- The Washington Times - Monday, May 13, 2002

ANNAPOLIS When the first European settlers arrived in Maryland in the 1600s, they brought the death penalty with them.
Murder, witchcraft, blasphemy, even the theft of property worth more than 10 pence earned a miscreant the noose.
As onlookers watched, the victim was placed in a horse-drawn cart, a rope was tied around his neck and the cart was driven away, leaving him to strangle slowly to death.
Three and one-half centuries later, the death penalty is used more sparingly, and executions are no longer public spectacles. Only a few witnesses watch as a deadly mix of chemicals is injected into a murderer's body, bringing what is said to be a quick and painless death.
But capital punishment remains deeply embedded in Maryland's criminal justice system, despite efforts over the years to abolish it.
Death penalty opponents achieved a victory last week when Gov. Parris N. Glendening imposed a moratorium on executions for the rest of his term, which ends in January. The governor said the moratorium should stay in place until the legislature has seen a study to be released in September that examines the possibility of racial bias in the imposition of the death penalty.
But there is no guarantee the temporary victory can be made permanent, even though Maryland would seem to be fertile ground for abolishing capital punishment.
The state is heavily Democratic, and many of its leaders lay claim to a progressive political philosophy.
It has a large black population 27.9 percent of the population in the 2000 census and black lawmakers, who overwhelmingly oppose the death penalty, make up 21 percent of the legislature.
Maryland also has a large Catholic population, and the bishops who govern the church in Maryland have put their full weight behind the movement to abolish capital punishment.
But abolitionists have been unable to develop any real legislative momentum.
They failed during the 2001 legislative session to persuade lawmakers to impose a moratorium on the death penalty while the state completes its racial-bias study. And capital punishment wasn't even an issue in the 2002 session that ended April 8.
Sen. Walter Baker, Cecil Democrat and a staunch supporter of capital punishment, said there's no mystery about the lack of support to end it.
"These activist groups are advocating something that the people don't want," he said. "It's because the people are not behind them that they've been unsuccessful all these years."
Mr. Baker believes that a majority of Marylanders agree with him that execution of criminals is a deterrent to murder, and that some crimes are so heinous they justify taking a life.
Delegate Salima Marriott, Baltimore Democrat, an equally strong opponent of capital punishment, has another theory. It traces back to George Bush's success in using the death penalty against Massachusetts Gov. Michael Dukakis in the 1988 presidential campaign.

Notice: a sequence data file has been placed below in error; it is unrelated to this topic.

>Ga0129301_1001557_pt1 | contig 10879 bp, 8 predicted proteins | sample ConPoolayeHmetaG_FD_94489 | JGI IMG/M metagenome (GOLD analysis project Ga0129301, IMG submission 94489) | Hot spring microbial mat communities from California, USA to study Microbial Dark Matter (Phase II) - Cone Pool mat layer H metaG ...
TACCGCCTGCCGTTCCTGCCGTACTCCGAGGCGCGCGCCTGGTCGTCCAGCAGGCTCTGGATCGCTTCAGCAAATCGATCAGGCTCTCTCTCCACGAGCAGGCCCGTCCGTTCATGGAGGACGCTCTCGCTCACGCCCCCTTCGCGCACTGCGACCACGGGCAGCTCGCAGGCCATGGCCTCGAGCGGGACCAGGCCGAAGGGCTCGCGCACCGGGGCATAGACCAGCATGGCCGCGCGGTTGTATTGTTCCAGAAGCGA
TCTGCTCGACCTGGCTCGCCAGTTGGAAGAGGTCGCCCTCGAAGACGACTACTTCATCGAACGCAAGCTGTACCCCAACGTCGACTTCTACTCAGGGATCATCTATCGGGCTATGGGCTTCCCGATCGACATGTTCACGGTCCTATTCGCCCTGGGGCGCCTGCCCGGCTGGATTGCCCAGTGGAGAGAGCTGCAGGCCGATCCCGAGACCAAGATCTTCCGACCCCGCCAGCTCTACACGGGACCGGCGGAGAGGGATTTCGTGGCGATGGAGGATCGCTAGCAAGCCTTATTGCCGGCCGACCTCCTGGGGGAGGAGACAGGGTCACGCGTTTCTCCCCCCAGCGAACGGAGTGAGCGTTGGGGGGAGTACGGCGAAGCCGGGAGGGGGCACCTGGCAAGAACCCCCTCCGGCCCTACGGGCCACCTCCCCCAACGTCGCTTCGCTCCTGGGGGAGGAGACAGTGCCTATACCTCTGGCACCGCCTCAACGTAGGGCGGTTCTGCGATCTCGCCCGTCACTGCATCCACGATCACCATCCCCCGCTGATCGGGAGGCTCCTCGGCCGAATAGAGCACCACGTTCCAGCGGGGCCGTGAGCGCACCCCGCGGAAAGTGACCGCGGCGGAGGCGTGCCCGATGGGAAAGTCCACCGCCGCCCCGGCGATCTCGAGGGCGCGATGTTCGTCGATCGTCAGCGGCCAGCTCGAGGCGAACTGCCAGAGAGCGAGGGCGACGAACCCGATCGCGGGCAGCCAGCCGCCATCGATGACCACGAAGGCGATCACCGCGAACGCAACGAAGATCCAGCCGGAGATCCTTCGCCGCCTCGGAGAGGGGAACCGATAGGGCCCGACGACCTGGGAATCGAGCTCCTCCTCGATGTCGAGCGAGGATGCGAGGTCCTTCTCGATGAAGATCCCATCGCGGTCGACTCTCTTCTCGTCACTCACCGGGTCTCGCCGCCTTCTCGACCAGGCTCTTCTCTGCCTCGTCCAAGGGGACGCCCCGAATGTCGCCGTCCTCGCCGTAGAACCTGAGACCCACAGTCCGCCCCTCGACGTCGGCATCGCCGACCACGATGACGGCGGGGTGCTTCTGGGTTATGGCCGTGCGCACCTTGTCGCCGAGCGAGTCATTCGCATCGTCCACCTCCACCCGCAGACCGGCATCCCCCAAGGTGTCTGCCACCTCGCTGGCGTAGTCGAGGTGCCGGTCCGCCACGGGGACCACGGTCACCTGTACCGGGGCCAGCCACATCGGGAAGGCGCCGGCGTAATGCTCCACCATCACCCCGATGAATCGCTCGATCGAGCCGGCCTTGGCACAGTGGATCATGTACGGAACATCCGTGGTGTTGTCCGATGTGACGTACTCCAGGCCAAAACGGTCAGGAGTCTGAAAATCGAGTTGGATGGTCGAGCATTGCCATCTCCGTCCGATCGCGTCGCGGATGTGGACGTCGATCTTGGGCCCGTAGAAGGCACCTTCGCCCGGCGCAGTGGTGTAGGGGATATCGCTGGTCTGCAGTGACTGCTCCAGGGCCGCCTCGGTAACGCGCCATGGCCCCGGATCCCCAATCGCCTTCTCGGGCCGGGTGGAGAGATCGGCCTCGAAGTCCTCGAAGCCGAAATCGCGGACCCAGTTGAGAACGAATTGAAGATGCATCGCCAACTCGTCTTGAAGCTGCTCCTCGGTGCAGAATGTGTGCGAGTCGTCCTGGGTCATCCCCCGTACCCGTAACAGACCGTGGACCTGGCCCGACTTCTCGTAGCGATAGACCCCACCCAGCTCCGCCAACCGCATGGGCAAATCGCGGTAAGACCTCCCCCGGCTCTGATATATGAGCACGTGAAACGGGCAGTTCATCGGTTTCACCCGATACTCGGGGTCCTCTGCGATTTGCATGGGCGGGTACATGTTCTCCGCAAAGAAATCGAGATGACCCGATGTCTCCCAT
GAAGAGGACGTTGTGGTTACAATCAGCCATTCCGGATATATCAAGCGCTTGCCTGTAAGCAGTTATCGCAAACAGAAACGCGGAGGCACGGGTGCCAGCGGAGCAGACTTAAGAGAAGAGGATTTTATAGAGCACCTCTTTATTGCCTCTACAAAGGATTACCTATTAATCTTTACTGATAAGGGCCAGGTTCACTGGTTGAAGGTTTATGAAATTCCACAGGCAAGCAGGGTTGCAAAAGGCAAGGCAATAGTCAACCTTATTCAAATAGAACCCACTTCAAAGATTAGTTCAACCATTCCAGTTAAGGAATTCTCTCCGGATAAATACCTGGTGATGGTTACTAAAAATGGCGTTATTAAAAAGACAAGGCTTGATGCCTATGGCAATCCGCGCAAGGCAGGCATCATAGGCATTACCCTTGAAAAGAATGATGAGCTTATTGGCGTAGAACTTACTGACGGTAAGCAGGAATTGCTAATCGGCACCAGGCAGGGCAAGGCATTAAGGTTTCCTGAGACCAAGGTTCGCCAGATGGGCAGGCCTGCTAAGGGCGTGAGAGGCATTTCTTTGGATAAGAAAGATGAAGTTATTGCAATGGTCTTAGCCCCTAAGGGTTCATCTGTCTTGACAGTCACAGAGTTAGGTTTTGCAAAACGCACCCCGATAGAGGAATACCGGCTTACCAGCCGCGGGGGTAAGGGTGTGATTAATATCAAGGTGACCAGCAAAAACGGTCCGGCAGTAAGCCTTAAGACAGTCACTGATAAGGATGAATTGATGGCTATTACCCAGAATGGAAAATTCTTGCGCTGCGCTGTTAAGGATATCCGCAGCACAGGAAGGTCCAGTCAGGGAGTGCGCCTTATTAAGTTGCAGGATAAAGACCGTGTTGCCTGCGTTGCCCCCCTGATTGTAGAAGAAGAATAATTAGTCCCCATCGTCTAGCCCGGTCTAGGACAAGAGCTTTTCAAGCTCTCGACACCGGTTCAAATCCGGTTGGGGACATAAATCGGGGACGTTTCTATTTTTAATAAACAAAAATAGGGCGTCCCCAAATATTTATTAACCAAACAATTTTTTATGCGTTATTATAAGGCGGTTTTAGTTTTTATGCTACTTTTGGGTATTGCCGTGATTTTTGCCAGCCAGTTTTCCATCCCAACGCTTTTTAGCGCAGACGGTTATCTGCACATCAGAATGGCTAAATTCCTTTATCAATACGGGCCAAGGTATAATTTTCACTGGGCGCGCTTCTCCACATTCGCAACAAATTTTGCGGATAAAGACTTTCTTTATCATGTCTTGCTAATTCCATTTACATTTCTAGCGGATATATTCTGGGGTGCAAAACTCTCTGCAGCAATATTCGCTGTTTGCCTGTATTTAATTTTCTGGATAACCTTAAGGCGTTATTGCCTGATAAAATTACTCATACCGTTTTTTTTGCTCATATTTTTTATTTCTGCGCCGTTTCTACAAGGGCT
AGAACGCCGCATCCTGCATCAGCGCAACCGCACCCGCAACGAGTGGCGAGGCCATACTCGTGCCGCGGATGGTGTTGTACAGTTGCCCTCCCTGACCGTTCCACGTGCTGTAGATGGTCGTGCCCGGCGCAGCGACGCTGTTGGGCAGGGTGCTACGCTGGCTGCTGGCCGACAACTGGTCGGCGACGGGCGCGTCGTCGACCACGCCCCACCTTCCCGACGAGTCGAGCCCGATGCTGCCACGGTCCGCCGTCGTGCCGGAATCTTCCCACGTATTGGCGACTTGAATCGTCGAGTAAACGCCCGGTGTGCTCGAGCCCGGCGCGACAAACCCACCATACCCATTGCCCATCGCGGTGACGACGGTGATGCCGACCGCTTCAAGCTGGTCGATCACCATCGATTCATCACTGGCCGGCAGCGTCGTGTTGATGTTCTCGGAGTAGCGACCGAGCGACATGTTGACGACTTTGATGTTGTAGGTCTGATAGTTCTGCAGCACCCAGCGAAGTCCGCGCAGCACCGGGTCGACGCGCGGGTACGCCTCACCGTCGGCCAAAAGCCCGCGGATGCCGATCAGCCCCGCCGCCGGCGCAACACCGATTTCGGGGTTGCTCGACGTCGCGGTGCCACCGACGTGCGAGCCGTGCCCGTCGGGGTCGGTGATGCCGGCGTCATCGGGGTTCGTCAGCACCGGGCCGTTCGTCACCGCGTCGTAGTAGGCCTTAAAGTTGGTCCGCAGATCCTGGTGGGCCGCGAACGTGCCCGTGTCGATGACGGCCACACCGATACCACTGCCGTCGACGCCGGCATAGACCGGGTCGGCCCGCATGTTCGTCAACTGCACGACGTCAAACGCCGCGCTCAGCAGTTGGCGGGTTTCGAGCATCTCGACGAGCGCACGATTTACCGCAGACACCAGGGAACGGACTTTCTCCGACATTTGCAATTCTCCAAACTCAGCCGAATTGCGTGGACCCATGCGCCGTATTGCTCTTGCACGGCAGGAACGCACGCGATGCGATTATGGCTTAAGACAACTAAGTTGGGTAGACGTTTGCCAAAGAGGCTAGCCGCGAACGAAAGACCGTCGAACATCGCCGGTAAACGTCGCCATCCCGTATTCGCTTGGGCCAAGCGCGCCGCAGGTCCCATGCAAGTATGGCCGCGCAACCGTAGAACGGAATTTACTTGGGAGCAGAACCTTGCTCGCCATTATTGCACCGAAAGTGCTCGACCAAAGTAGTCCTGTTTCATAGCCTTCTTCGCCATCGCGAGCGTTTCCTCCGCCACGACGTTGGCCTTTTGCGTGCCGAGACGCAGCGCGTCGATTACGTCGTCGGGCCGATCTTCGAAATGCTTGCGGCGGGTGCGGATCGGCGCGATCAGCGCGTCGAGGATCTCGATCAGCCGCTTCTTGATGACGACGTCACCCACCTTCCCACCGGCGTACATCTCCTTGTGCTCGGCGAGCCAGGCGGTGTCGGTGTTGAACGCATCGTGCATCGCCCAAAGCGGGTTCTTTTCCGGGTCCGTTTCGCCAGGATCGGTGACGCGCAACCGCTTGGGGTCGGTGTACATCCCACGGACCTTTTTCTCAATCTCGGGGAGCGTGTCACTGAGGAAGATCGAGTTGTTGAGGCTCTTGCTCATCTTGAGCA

"The Democratic centrists like Clinton, like Gore, like Glendening have used this to bring themselves to the political center," Mrs. Marriott said. "I think they do it so they can say, 'We're not soft on crime.'"
She is encouraged by Lt. Gov. Kathleen Kennedy Townsend's recent call for a moratorium and by the governor's decision to halt executions, even though both Democrats say they still support limited use of the punishment in particularly vicious crimes.
Mr. Glendening and Senate President Thomas V. Mike Miller say politics has nothing to do with their support for capital punishment.
"I have been for it all my life," said Mr. Miller, a Democrat whose legislative district lies mostly in predominantly black Prince George's County. In cases of especially vicious murders, society owes it to the families of victims to extract vengeance, he said.
"If there's a gallows, I'll pull the lever. If there's a gas chamber, I'll turn the valve. If it's lethal injection, I'll insert the needle," Mr. Miller said.
Mr. Glendening allowed two executions to take place since becoming governor and commuted one death sentence because he said he was not absolutely convinced that Eugene Colvin-El had committed murder. He said he has no doubt he made the right decision in all three cases.
Death penalty opponents have had some success over the years, said Richard Dowling, executive director of the Maryland Catholic Conference and an 18-year veteran in the battle over capital punishment.
In 1987, the conference joined with other groups to help pass legislation prohibiting the execution of juveniles. Two years later, another bill was passed prohibiting prosecutors from seeking the death penalty for mentally retarded people.
"Opposition was loud and strenuous" to both bills, Mr. Dowling said.
"Legislative leaders for the most part were reluctant observers. [Then] Gov. [William Donald] Schaefer, I think, only reluctantly signed both of those bills," Mr. Dowling said.


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